Put the turkey in the oven (Fig. 2). Do not worry about the bag with the heart, liver, etc. in the neck cavity or the neck in the center of the turkey. They can be removed during cooking, after the turkey thaws. There will be Salmonella spp. and Campylobacter jejuni on the turkey. However, because it is frozen, there is no drip, and transfer to hands or counter is not a significant risk.

Cooking the turkey on a shallow pan on a rack assures even cooking. Cooking in a pan with sides shields the bottom of the turkey from heat, and the cooking on the bottom will be non-uniform.

In the first 2 to 2 1/2 hours, the legs and thighs get up to approximately 100ºF. The breast, about 1 inch into the flesh, is still at the soft ice point, about 25ºF. At this point, begin to monitor breast temperature with a tip-sensitive digital thermometer as it thaws. You may also use a dial roast thermometer. Insert it into the breast, because it is the slowest cooking part.

After about 3 1/2 hours, the legs and thighs will be around 150 to 160ºF, and the breast, about 40 to 50ºF. The bag of heart, liver, etc. and the neck can be removed at this time, to be made into stock, if desired (Fig. 3).

At 4 1/2 to 5 hours, the turkey is nicely cooked. Check the temperature. The leg and thigh should be tender and at a temperature of 175 to 185ºF, while the breast will be moist at a temperature of 160 to 170ºF. The pop-up timer (if there is one) should have popped. Cooking turkeys to these temperatures is adequate to assure the reduction of Salmonella and Campylobacter jejuni to a safe level. (Fig. 4).

Discussion and Conclusion

This is an excellent way to cook turkey. Actually, cooking a turkey from the frozen state has benefits over cooking a thawed turkey. Cooking can be done in a roasting pan, but it is unnecessary. If one thaws a turkey in a home refrigerator, there is a significant risk of raw juice with pathogens at high levels getting on refrigerator surfaces, other foods in the refrigerator, countertops, and sink, thus creating a hazard and a need for extensive cleaning and sanitizing.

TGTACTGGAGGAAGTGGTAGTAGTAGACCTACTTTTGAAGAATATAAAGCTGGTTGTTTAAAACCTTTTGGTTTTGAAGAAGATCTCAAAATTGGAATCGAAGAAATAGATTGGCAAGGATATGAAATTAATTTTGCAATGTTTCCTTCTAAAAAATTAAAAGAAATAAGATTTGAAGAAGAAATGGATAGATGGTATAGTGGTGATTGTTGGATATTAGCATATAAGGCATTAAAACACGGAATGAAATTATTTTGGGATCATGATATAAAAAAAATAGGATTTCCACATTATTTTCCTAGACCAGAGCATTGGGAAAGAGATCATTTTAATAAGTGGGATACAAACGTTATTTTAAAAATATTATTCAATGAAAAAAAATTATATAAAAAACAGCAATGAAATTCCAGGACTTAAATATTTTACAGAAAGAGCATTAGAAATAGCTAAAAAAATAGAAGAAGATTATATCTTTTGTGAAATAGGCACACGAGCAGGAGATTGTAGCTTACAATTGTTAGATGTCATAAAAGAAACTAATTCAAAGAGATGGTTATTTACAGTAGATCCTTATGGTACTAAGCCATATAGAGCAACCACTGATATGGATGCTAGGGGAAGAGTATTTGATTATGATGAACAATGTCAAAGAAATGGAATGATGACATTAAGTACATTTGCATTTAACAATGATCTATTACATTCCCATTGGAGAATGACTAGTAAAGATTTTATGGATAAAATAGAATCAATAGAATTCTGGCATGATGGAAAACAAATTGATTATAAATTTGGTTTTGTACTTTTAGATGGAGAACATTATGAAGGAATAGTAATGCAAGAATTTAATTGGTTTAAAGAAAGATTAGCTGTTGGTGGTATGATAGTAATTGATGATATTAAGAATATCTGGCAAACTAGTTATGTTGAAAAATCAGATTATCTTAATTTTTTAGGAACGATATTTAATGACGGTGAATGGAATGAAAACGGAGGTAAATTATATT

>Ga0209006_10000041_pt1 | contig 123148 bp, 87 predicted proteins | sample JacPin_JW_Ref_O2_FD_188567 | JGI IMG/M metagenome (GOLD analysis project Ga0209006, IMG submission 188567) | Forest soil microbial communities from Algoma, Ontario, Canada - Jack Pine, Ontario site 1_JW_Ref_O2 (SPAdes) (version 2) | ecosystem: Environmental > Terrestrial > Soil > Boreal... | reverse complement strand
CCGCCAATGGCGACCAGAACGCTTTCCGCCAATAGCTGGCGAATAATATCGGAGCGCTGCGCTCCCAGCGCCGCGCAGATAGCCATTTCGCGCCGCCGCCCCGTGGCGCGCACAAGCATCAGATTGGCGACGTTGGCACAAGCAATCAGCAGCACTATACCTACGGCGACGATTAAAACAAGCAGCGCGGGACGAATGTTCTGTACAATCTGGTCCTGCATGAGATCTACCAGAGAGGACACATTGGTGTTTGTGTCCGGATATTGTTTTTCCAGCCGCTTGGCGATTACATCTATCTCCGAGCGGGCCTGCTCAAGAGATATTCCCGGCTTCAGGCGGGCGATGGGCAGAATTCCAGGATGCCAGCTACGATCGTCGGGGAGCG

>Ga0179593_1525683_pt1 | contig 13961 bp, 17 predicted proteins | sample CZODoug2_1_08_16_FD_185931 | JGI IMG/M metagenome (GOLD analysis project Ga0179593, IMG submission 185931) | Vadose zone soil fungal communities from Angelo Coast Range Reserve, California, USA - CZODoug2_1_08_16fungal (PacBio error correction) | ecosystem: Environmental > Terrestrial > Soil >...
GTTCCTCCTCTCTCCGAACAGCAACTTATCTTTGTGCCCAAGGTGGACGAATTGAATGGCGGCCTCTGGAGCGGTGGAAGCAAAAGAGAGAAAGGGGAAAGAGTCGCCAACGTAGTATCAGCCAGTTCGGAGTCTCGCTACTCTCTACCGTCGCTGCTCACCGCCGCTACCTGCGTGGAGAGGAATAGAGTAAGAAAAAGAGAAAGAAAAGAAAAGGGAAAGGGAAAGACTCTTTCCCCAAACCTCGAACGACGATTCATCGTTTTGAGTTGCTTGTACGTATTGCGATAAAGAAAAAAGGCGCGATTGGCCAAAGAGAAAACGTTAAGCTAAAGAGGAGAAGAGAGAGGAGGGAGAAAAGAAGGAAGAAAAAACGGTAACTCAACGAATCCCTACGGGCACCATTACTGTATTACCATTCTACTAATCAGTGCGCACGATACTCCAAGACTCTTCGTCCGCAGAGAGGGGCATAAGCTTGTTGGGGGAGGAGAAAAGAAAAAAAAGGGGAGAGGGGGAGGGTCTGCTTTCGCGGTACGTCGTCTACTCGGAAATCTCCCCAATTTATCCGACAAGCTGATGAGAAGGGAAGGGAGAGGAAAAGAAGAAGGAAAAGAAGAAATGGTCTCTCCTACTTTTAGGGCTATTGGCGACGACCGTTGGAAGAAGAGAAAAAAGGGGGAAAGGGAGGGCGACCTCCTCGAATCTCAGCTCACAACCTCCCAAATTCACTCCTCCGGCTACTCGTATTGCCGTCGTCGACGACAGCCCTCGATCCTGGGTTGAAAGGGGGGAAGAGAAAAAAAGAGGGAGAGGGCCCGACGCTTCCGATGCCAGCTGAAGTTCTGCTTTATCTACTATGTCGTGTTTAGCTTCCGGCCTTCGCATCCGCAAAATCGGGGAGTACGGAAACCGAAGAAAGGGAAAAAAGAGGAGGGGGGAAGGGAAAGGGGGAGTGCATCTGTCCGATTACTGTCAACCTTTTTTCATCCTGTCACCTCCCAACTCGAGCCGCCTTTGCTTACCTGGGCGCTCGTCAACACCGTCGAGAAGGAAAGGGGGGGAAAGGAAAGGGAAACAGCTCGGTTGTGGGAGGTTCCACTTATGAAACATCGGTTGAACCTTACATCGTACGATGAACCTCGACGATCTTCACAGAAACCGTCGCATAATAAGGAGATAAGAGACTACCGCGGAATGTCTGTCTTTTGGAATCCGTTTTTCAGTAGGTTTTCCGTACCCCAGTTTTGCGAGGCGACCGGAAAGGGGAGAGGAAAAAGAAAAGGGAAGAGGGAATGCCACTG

The second benefit is that, because the breast has greater mass, it takes longer to thaw. Therefore, the thigh and leg are well cooked and tender, while the breast is not overcooked and dried out. The breast will cook to a juicy 160-to-165ºF endpoint without difficulty.

Summary

Cooking turkey from the frozen state produces an excellent, juicy, tender, and safe product. There is no need to remember to thaw the turkey four days ahead of time, and cooking a frozen turkey minimizes risk of pathogen cross-contamination from juices from the raw bird.

To assure a quality and safe turkey, monitor the final temperature with a tip-sensitive digital thermometer, and always wash your hands before touching and handling the cooked turkey.

Reference: FDA. 2005. Food Code. U.S. Public Health Service, U.S. Dept. of Health and Human Services. Washington, D.C. http://www.cfsan.fda.gov/~dms/fc05-toc.html.